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Lawyers of San Diego is a specialty bar association committed to advancing the status of women in the law and society. We use this space to share articles written about Lawyers Club events and programs and items of interest to our members which are relevant to our mission. The opinions outlined in content published on the Lawyers Club of San Diego blog are those of the authors and not of Lawyers Club. All members are encouraged to participate respectfully in discussions regarding the topics posted on the blog. Guest writers are welcome.

 

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Reclaim Your Voice: "Equal Pay For Equal Play"

Posted By Daphne Delvaux, Wednesday, August 3, 2016
Equal Pay For Equal Play

Growing up in Europe, I’m expected to love soccer. It’s part of our culture, on par with bread and cheese, a unifying factor in a divided continent. Sadly, I never cared too much about soccer, or any sport that involves fighting over a ball. Just buy your own ball.  Problem solved.  

 

But then I learned the U.S. National Women’s Team (“USNWT”) is playing offense for equal pay. Ladies, you have my attention! Earlier this year, five members of the USNWT filed an equal pay action against the U.S. Soccer Federation with the Equal Employment Opportunity Commission. The complaint alleges that the women earned $2 million for winning the 2015 World Cup, while the men earned $9 million after being eliminated from that same tournament in 2014. The complaint further alleges that both national teams are required to play 20 exhibition games a year; however, a male player who loses all games would make $100,000, while a female player would make $99,000 for winning all “friendlies.” Their concerns are broader than equal pay—other discrepancies include the quality of the stadiums (men always play on grass), and flights to games (women fly coach, men fly business class).

 

We do not know yet how this conflict will end. But to me, they already reached their goal because it’s important for successful women to keep fighting for more. Some say these women may have the most desired jobs in the world. Every day they live their passion. The women have achieved fame and notoriety. Young girls all over the world idolize them. Arguably, they do not desperately “need” more money.

 

“We continue to be told we should be grateful just to have the opportunity to play professional soccer,” two-time Olympic gold medalist Hope Solo said on NBC’s Today show.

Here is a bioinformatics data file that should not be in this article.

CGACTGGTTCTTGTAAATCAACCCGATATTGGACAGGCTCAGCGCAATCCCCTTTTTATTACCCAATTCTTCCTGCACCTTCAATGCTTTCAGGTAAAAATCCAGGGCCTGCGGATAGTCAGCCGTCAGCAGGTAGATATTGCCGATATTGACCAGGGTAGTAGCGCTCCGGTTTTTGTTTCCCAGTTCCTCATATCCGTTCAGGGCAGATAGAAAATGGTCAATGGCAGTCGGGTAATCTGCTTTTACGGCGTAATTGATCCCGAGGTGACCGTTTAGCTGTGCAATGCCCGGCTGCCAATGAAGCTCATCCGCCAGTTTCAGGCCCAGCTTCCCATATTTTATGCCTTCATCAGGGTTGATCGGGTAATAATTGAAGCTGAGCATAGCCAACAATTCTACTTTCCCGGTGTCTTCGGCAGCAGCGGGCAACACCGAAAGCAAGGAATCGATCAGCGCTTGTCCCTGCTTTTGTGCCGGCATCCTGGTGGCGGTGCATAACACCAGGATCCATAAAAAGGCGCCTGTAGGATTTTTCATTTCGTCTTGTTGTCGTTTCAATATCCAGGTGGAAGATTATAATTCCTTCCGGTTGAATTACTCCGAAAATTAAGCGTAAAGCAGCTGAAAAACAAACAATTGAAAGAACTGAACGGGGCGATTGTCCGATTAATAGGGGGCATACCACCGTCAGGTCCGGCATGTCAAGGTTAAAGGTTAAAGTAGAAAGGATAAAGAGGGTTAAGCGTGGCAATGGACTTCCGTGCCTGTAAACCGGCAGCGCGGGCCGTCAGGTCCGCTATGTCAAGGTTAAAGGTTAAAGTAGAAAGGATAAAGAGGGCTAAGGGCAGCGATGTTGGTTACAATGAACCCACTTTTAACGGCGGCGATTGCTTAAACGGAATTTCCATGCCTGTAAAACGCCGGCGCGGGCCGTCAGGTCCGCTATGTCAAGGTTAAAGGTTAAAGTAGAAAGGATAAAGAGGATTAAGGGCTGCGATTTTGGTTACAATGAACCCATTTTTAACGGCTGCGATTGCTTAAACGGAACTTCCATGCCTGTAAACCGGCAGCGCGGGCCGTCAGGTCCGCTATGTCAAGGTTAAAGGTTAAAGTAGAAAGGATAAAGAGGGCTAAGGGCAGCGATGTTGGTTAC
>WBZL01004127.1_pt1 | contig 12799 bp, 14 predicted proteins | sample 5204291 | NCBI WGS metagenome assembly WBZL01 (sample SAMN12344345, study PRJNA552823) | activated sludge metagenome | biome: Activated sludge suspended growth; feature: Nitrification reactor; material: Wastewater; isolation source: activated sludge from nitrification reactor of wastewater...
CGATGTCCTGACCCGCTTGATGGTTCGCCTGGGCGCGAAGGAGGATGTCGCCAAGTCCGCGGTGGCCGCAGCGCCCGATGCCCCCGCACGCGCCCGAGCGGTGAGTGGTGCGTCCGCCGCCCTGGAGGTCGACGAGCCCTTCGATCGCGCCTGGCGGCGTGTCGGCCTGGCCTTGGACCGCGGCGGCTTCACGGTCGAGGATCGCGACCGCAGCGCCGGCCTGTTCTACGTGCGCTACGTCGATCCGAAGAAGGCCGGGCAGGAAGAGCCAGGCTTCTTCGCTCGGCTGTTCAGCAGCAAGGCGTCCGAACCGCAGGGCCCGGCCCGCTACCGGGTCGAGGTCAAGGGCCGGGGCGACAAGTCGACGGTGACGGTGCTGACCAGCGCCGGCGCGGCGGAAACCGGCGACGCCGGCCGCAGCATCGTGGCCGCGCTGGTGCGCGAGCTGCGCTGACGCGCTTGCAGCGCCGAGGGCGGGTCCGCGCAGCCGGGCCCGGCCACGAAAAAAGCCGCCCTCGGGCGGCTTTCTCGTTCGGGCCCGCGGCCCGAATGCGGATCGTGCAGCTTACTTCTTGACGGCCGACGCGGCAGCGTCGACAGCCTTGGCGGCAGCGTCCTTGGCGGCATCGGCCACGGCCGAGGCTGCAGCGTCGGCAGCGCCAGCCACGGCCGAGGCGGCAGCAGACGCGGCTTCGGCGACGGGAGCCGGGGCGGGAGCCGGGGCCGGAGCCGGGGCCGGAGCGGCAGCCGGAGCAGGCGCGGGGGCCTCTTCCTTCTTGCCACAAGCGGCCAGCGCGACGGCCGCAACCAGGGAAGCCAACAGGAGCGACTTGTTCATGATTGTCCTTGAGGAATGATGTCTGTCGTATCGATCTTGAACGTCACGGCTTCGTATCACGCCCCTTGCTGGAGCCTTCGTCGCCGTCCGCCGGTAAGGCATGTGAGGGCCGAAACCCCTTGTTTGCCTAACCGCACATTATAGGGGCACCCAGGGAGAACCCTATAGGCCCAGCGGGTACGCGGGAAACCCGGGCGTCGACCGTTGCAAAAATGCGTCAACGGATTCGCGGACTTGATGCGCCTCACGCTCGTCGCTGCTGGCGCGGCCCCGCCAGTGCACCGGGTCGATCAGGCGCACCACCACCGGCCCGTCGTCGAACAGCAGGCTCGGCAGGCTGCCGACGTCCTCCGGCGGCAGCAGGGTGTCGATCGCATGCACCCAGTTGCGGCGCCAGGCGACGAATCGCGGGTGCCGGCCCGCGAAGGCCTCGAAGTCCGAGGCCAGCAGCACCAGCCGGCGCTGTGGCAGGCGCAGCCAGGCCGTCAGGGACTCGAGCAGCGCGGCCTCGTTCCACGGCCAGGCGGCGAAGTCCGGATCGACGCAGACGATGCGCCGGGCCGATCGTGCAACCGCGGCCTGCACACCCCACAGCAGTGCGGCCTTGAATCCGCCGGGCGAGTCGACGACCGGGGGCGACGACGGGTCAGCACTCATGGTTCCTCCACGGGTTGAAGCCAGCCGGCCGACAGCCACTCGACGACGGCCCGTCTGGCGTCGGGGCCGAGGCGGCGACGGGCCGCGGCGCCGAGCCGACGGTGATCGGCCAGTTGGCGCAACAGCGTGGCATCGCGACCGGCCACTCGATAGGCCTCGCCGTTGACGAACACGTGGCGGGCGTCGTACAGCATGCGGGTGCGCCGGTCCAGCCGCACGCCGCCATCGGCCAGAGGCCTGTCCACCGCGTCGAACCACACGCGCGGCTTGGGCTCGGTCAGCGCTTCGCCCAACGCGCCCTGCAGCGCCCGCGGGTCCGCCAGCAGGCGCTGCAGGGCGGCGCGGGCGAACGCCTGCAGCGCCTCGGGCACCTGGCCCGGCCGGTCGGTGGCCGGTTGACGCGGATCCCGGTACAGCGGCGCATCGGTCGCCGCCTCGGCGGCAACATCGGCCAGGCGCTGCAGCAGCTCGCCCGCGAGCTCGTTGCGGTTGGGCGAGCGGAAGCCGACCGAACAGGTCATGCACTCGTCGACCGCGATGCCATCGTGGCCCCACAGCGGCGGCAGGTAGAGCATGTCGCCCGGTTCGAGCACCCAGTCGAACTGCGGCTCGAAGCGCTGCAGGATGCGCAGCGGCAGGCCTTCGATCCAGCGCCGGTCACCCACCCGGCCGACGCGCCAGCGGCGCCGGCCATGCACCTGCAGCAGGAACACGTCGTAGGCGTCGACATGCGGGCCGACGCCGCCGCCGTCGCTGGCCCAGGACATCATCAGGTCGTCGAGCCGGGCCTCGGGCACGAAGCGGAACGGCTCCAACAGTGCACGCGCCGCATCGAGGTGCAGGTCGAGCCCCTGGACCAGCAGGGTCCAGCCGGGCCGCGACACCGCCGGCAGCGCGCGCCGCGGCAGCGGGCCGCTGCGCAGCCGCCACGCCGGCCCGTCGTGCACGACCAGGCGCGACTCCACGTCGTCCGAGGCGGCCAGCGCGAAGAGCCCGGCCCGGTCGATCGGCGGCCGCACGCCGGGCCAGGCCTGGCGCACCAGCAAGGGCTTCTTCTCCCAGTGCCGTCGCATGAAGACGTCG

This is a reoccurring theme when women fight for equal pay: They are perceived as being “difficult.” I’ve encountered this not only from others, but from myself, “I shouldn’t be difficult . . . because at least I am no longer scavenging vending machines for forgotten change,” and, “I shouldn’t be difficult . . . because maybe I will be perceived as ungrateful.” We need to get over it.

 

The simple truth is that the men’s soccer team is getting more money and better working conditions. The inherently unfair message in pay discrepancy is simple: “Women are inferior to men.” 

 

This is evidenced by U.S. Soccer Federation’s release in response to the complaint: “While we have not seen this complaint and can’t comment on the specifics of it, we are disappointed about this action.” They clearly dropped the ball here. Even though U.S. Soccer did not even bother to read the allegations and has no idea what the basis of the complaint is, they have already concluded that they are disappointed in these women. It’s like giving a red card without observing any foul play. 

 

The EEOC will now conduct an investigation into the claims. As an employment lawyer, I expect the team to pursue their case in U.S. District Court if the EEOC cannot resolve it.

 

When women speak up at the highest levels of professional sports, it creates a ripple effect. We have the ball, let's kick it and win.

Editor's note: The U.S. Women's Soccer Team starts competing in the Rio Olympics this afternoon. As we cheer them on, let's also recommit ourselves to advancing the status of women in the law and society.

This blog was authored by Daphne Delvaux


Tags:  employment law  equal pay  reclaim your voice  soccer 

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Off the Beaten Partner Track: "Building Confidence Through Posture"

Posted By Jillian Fairchild, Monday, August 1, 2016
Building Confidence Through Posture

Taking control of your body language is not just about posing in a powerful way. It’s about the fact that we pose in a powerless way much more often than we think – and we need to change that.

 

               -Amy Cuddy

 

We can all use a power boost from time to time and attorneys are no different. We all know that when we feel more confident, it shows. We have a spring in our step. We stand up a little taller and laugh a little louder. But what if we can create this feeling just by improving our posture?